The current financial and economic crisis is affecting the performance of many companies and employers have inevitably felt the need to implement cost-saving measures.
Among the most common costreducing measures in Portugal are redundancies (collective or individual).
However, we are also seeing less radical measures that do not involve dismissals, but instead a reduction of remuneration, awards or bonuses.
Nonetheless the implementation of these types of measures can be complex and Portuguese employment law remains very restrictive regarding the reduction of employees’ acquired rights and benefits.
As a general rule, an employer cannot reduce an employee’s remuneration including their bonus or any other benefit that is considered part of the global remuneration. In fact, the employee is not even allowed to unilaterally ask the employer to reduce his remuneration.
Exceptions to the above-mentioned rule are however foreseen in the Portuguese Employment Code (Code) or in a collective bargaining agreement applicable to the company (if any), relating to:
i) Part-time work
According to article 155 of the Code, an employer and employee may agree to a reduction of the individual employee’s working period – for example, a full-time employee may permanently change to part-time in which case their remuneration may be reduced proportionately.
ii) Change of professional category
The Code also allows for an employer to change an employee’s professional category, placing them in a lower one to that which they were initially hired or had been promoted.
However, such a change must be justified not only by the urgent needs of the company, or strict interest of the employee, but has also to be accepted by the employee and the Portuguese Labour Authority. If these requirements are met, the employer may then reduce the remuneration relative to the new professional category.
iii) Temporary reduction of working period or suspension of employment contracts
An employer may temporarily reduce the normal working periods or suspend employment contracts when:
(a) market, structural or technological reasons have seriously affected the normal operation of the company, and
(b) such measures are necessary to ensure the viability of the company and the preservation of jobs.
Such reductions may take the form of a suspension of activity for one or more normal daily or weekly working period; or a reduction in the number of hours in the normal daily or weekly working period.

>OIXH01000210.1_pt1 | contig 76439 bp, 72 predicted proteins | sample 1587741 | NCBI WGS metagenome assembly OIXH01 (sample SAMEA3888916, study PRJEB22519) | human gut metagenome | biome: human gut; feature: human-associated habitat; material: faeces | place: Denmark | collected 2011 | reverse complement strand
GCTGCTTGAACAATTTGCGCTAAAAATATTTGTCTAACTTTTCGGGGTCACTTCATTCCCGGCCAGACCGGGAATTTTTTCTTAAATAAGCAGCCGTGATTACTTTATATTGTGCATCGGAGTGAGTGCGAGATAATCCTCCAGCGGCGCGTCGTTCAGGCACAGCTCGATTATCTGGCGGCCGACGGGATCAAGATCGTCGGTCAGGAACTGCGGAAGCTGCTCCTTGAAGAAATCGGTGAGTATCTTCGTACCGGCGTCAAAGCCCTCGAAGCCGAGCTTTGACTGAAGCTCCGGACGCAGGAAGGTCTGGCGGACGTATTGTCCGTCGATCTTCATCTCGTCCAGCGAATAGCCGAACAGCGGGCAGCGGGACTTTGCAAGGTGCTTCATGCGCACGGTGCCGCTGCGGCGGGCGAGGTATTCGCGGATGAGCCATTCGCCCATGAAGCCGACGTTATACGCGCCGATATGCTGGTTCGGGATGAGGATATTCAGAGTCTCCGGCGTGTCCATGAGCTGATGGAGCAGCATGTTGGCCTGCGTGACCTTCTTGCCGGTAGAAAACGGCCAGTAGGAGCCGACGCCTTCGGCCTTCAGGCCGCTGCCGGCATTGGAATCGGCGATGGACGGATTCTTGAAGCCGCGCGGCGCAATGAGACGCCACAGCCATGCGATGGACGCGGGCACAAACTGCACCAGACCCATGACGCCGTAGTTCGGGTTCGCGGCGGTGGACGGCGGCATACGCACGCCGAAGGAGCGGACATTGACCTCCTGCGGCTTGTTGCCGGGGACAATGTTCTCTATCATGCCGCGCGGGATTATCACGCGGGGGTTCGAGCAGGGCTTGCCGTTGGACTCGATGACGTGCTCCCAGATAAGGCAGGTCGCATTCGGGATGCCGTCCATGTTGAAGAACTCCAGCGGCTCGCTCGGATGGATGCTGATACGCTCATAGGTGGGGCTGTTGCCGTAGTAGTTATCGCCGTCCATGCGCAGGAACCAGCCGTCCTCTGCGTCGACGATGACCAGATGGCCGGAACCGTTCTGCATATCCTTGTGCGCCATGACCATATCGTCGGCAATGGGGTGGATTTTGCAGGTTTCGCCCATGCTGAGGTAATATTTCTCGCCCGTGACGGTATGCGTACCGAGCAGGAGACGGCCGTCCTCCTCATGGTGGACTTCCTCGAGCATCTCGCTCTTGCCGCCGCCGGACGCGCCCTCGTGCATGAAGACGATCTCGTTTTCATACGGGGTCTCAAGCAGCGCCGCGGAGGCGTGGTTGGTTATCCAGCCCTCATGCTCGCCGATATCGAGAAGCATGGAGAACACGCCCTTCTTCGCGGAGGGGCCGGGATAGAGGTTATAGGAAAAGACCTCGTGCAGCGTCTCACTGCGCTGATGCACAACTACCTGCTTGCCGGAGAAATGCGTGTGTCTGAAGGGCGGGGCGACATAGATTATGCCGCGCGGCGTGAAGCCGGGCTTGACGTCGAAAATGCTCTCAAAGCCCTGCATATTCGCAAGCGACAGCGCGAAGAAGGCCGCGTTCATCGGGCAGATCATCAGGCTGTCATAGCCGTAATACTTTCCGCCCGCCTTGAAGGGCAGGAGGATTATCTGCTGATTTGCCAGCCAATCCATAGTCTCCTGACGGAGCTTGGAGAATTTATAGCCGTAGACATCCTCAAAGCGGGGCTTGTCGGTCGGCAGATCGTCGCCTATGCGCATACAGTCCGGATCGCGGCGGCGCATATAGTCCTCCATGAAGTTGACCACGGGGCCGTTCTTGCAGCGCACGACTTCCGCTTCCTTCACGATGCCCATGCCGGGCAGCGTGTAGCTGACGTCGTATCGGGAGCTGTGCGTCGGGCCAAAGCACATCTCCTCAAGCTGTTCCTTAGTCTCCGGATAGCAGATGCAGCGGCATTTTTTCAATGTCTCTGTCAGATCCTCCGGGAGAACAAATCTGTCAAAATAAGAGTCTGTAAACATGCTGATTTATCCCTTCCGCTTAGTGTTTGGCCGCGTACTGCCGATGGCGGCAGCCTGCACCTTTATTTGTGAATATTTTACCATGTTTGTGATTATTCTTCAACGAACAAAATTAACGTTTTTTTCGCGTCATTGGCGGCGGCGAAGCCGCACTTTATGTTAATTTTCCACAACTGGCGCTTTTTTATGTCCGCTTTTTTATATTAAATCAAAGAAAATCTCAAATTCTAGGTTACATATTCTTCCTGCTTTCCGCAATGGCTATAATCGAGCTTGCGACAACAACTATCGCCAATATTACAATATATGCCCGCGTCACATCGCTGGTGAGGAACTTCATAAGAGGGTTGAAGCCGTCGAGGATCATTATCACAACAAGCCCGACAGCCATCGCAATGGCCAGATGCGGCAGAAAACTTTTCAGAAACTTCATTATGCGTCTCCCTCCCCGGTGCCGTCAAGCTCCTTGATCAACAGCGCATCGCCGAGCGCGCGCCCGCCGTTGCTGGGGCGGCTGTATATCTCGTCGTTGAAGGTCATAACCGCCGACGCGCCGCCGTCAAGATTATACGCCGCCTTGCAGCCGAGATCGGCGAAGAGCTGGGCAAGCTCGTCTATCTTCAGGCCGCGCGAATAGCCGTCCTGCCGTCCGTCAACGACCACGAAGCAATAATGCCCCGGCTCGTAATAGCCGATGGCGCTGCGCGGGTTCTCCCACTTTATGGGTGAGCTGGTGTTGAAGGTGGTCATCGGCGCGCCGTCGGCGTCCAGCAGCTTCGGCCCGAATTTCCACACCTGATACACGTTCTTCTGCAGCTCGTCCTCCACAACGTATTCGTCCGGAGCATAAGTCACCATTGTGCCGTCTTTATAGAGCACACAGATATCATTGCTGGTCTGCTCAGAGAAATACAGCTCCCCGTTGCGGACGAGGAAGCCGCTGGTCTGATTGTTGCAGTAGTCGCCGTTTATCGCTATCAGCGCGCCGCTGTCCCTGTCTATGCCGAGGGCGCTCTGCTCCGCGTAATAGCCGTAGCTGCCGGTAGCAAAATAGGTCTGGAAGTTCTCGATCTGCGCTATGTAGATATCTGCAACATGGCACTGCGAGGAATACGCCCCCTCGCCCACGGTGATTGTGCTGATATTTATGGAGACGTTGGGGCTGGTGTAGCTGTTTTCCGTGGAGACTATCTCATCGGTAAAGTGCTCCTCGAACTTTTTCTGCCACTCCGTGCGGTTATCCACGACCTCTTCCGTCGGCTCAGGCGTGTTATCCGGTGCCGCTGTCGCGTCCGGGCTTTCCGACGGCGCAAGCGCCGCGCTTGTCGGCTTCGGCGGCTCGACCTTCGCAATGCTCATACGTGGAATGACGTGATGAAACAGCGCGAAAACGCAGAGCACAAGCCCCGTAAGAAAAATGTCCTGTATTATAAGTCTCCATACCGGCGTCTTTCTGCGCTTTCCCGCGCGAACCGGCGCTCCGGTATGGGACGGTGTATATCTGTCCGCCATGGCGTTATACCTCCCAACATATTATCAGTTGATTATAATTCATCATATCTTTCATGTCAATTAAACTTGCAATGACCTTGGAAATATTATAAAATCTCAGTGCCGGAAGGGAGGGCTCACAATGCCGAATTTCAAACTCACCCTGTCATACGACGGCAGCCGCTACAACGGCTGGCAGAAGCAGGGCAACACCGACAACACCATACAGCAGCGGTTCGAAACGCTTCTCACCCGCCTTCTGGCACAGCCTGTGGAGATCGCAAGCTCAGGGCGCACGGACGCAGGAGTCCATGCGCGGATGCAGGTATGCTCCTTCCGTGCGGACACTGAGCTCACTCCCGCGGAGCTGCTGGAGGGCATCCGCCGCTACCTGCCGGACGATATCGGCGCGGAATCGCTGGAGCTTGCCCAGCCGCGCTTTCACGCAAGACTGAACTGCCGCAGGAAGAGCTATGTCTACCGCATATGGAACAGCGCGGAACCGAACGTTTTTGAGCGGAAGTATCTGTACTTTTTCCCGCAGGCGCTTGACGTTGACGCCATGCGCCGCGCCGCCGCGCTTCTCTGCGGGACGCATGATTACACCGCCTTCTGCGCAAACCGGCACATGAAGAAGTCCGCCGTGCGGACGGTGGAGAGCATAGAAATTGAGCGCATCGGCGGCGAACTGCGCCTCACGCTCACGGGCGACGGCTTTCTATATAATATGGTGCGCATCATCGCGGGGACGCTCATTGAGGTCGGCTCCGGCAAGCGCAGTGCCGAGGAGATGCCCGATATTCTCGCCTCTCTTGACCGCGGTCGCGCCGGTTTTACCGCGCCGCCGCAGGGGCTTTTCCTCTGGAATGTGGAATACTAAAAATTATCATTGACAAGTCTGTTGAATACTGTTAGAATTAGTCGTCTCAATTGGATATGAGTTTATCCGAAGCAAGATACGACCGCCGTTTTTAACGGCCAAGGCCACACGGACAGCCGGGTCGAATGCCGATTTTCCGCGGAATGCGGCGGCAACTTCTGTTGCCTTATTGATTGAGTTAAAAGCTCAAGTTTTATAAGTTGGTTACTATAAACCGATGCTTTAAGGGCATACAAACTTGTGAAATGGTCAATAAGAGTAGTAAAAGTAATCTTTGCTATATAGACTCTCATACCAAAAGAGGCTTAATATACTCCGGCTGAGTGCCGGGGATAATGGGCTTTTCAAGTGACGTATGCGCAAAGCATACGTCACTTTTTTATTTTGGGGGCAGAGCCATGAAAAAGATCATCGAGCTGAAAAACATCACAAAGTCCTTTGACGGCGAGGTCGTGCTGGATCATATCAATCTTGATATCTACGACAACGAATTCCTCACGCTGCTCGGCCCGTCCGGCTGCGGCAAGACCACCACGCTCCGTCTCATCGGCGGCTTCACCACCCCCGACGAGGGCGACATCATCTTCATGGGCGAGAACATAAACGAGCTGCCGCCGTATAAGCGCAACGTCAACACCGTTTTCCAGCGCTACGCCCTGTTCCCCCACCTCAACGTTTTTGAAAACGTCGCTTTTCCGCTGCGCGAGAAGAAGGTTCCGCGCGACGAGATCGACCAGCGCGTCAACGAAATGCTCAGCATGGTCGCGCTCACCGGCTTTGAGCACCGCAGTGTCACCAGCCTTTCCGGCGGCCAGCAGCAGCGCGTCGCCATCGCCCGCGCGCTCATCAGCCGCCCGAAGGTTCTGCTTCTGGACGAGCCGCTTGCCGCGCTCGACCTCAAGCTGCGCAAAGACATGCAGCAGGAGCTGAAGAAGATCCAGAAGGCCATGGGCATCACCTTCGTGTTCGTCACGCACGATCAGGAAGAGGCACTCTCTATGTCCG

During a period of suspension, employees are though generally entitled to receive an amount equal to the legally guaranteed minimum monthly salary, to be paid by the employer; or in the case of a reduction, receive an amount proportional to the working hours actually worked and to receive compensation – 30% of which is payable by the employer and 70% payable by Social Security. This compensation is intended to guarantee the employee an amount equivalent to the legally guaranteed minimum monthly salary or 2/3 of his regular gross remuneration (depending on which is higher). In addition, employers must maintain all fringe benefits and social security payments calculated according to their normal remuneration and work outside the company.
Considering the recent entry into force of a revision of the Code (17 February 2009) issues regarding employee salaries and benefits will likely be revised in the near future.
The procedure to be followed for a reduction of employees’ remuneration in the above-mentioned case is however strict, lengthy and complex.
A reduction or suspension due to market, structural or technological reasons must have a pre-defined duration, which cannot exceed six months although can be extended for an additional period of six months. The employer must also inform workers’ representatives, on a quarterly basis, of the evolution of the reasons that justified the reduction or suspension of work.
In our opinion, the recent amendments to the Code were a missed opportunity to provide companies facing financial difficulties with adequate mechanisms to face up to them without having to resort to dismissals and, by doing so, contributing to a quicker recovery.